"The paper uses a LightCycler methodology, and LabCorp uses a different platform," she said. "But it shows the strength of our gene set that it doesn't hinge upon any particular platform or instrument in the lab. The strength is the gene set, and that's what our IP is based on."
GeneCentric and the UNC researchers have also developed a second platform technology called the Hypoxia Signature, which has the potential to identify patients that respond to anti-angiogenesis therapies. This test, Lai-Goldman said, is currently in clinical trials.
"GeneCentric is very much focused on overcoming barriers [to test adoption] by building a strong evidence base for how these tests can benefit patients," she said. "Our plan is to commercialize through partnerships, and the partnership we developed with LabCorp is an example of executing our business model. It gave us the ability to independently validate the technology."
As for the Lung Subtype Platform, Hayes would like to see it become a candidate for a gold standard diagnostics, but noted that his team still needs to conduct more work demonstrating its usefulness.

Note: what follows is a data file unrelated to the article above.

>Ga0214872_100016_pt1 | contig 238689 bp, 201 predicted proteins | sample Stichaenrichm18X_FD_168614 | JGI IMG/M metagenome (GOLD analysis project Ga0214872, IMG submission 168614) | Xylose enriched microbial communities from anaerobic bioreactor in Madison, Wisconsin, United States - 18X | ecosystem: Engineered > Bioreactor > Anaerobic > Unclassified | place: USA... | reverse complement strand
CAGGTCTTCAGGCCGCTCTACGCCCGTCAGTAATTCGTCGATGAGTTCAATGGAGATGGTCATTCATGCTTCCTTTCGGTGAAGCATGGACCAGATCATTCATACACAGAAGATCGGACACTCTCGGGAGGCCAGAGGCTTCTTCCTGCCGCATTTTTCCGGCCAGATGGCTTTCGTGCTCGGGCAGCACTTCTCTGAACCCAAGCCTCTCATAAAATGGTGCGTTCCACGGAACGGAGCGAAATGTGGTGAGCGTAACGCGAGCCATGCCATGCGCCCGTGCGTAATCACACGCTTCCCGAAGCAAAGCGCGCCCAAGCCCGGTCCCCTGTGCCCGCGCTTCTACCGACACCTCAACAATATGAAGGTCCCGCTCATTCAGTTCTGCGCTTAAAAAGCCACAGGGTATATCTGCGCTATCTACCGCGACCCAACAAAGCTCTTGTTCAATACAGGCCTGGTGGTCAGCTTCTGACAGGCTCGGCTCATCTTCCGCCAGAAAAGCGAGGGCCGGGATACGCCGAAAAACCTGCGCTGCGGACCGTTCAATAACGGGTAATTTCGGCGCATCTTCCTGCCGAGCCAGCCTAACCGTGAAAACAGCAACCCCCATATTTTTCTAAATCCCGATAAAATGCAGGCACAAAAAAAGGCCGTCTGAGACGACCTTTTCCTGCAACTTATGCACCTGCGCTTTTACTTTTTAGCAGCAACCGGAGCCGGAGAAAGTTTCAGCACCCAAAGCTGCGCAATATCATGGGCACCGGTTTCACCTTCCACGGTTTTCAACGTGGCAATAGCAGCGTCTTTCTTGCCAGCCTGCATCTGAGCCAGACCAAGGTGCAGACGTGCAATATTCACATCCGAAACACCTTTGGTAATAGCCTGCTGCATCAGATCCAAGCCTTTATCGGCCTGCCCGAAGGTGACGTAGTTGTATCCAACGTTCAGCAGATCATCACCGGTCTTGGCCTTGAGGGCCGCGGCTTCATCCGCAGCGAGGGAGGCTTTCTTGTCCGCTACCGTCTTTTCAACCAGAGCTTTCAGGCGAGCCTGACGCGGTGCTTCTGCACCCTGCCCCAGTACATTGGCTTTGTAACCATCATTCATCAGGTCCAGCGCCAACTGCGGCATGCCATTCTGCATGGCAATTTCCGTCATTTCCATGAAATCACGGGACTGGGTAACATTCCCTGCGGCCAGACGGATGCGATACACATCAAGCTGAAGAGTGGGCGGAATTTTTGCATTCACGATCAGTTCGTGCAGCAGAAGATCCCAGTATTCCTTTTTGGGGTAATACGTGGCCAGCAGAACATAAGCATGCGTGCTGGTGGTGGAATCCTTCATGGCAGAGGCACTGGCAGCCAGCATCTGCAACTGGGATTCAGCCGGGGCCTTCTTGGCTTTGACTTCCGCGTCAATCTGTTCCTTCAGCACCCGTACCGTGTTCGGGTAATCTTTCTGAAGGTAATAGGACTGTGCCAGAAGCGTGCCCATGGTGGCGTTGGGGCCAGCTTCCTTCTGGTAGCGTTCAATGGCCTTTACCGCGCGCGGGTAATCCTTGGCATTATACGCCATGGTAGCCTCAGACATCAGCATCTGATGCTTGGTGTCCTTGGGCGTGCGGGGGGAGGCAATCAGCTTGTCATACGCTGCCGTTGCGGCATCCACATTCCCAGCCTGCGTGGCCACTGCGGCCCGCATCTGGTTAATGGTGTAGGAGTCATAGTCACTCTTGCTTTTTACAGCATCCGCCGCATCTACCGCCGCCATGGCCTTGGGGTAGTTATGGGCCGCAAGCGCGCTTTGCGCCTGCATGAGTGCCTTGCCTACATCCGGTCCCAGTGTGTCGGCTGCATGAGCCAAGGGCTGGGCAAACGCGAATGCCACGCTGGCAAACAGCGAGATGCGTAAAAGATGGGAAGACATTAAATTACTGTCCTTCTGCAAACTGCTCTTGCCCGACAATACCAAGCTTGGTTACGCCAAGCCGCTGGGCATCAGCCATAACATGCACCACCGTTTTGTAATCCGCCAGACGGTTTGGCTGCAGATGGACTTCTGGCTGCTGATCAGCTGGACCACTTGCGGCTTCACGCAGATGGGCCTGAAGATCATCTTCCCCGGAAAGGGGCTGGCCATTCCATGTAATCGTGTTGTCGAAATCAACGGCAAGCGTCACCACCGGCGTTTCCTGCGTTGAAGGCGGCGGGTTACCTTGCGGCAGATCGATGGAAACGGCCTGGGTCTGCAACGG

"We want to show that if we make the correct diagnosis with the molecular assay, compared to the standard diagnosis, that we actually see an improved outcome," Hayes said. "The second thing is, we would really like to see this offered in the small volume biopsy realm."
And finally, Hayes said, the researchers would like to push the technology further for other uses, much in the same way that Genomic Health has demonstrated multiple applications for its Oncotype Dx.
"Not just making existing diagnoses better – we'd like to make new diagnoses," Hayes said. "We have the content, the gene set for that. In fact, it's actually embedded in the same content as this assay. But in order to deliver that you have to provide the evidence that you're doing what you say you're doing, and that's another thing we're working on."